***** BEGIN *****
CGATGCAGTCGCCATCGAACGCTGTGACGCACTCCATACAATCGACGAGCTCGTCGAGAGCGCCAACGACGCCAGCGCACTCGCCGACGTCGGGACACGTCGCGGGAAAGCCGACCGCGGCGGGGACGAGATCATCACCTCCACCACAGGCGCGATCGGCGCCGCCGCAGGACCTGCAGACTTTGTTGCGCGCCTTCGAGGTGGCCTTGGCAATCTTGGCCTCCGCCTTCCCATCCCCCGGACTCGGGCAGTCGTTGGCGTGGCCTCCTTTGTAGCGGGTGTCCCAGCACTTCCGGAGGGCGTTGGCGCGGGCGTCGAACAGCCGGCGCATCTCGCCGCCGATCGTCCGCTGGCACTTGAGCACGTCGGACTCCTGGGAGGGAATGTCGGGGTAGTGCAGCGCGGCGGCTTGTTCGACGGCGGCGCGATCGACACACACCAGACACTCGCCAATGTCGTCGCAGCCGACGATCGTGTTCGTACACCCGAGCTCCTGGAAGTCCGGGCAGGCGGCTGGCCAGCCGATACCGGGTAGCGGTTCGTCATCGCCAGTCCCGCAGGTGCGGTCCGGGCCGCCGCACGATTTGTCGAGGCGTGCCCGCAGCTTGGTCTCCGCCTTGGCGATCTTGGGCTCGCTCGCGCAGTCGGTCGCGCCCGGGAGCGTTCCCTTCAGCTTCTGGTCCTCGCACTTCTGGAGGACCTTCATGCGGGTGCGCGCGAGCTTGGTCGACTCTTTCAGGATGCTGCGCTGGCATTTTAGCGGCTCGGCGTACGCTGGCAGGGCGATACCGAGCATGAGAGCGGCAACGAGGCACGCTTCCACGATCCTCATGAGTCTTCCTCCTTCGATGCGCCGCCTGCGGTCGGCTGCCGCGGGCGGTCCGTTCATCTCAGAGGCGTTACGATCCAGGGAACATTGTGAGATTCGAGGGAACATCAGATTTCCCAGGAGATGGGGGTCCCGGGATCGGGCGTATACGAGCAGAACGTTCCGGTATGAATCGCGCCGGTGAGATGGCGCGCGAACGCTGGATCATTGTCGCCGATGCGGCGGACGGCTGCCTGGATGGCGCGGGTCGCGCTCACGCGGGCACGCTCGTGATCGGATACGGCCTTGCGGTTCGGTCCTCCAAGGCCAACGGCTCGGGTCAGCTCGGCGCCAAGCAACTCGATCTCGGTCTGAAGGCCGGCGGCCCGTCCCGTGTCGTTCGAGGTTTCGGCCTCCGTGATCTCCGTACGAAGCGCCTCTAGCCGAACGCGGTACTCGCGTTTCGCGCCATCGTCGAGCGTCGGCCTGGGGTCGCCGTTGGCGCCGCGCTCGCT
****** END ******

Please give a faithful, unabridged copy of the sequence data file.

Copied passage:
CGATGCAGTCGCCATCGAACGCTGTGACGCACTCCATACAATCGACGAGCTCGTCGAGAGCGCCAACGACGCCAGCGCACTCGCCGACGTCGGGACACGTCGCGGGAAAGCCGACCGCGGCGGGGACGAGATCATCACCTCCACCACAGGCGCGATCGGCGCCGCCGCAGGACCTGCAGACTTTGTTGCGCGCCTTCGAGGTGGCCTTGGCAATCTTGGCCTCCGCCTTCCCATCCCCCGGACTCGGGCAGTCGTTGGCGTGGCCTCCTTTGTAGCGGGTGTCCCAGCACTTCCGGAGGGCGTTGGCGCGGGCGTCGAACAGCCGGCGCATCTCGCCGCCGATCGTCCGCTGGCACTTGAGCACGTCGGACTCCTGGGAGGGAATGTCGGGGTAGTGCAGCGCGGCGGCTTGTTCGACGGCGGCGCGATCGACACACACCAGACACTCGCCAATGTCGTCGCAGCCGACGATCGTGTTCGTACACCCGAGCTCCTGGAAGTCCGGGCAGGCGGCTGGCCAGCCGATACCGGGTAGCGGTTCGTCATCGCCAGTCCCGCAGGTGCGGTCCGGGCCGCCGCACGATTTGTCGAGGCGTGCCCGCAGCTTGGTCTCCGCCTTGGCGATCTTGGGCTCGCTCGCGCAGTCGGTCGCGCCCGGGAGCGTTCCCTTCAGCTTCTGGTCCTCGCACTTCTGGAGGACCTTCATGCGGGTGCGCGCGAGCTTGGTCGACTCTTTCAGGATGCTGCGCTGGCATTTTAGCGGCTCGGCGTACGCTGGCAGGGCGATACCGAGCATGAGAGCGGCAACGAGGCACGCTTCCACGATCCTCATGAGTCTTCCTCCTTCGATGCGCCGCCTGCGGTCGGCTGCCGCGGGCGGTCCGTTCATCTCAGAGGCGTTACGATCCAGGGAACATTGTGAGATTCGAGGGAACATCAGATTTCCCAGGAGATGGGGGTCCCGGGATCGGGCGTATACGAGCAGAACGTTCCGGTATGAATCGCGCCGGTGAGATGGCGCGCGAACGCTGGATCATTGTCGCCGATGCGGCGGACGGCTGCCTGGATGGCGCGGGTCGCGCTCACGCGGGCACGCTCGTGATCGGATACGGCCTTGCGGTTCGGTCCTCCAAGGCCAACGGCTCGGGTCAGCTCGGCGCCAAGCAACTCGATCTCGGTCTGAAGGCCGGCGGCCCGTCCCGTGTCGTTCGAGGTTTCGGCCTCCGTGATCTCCGTACGAAGCGCCTCTAGCCGAACGCGGTACTCGCGTTTCGCGCCATCGTCGAGCGTCGGCCTGGGGTCGCCGTTGGCGCCGCGCTCGCT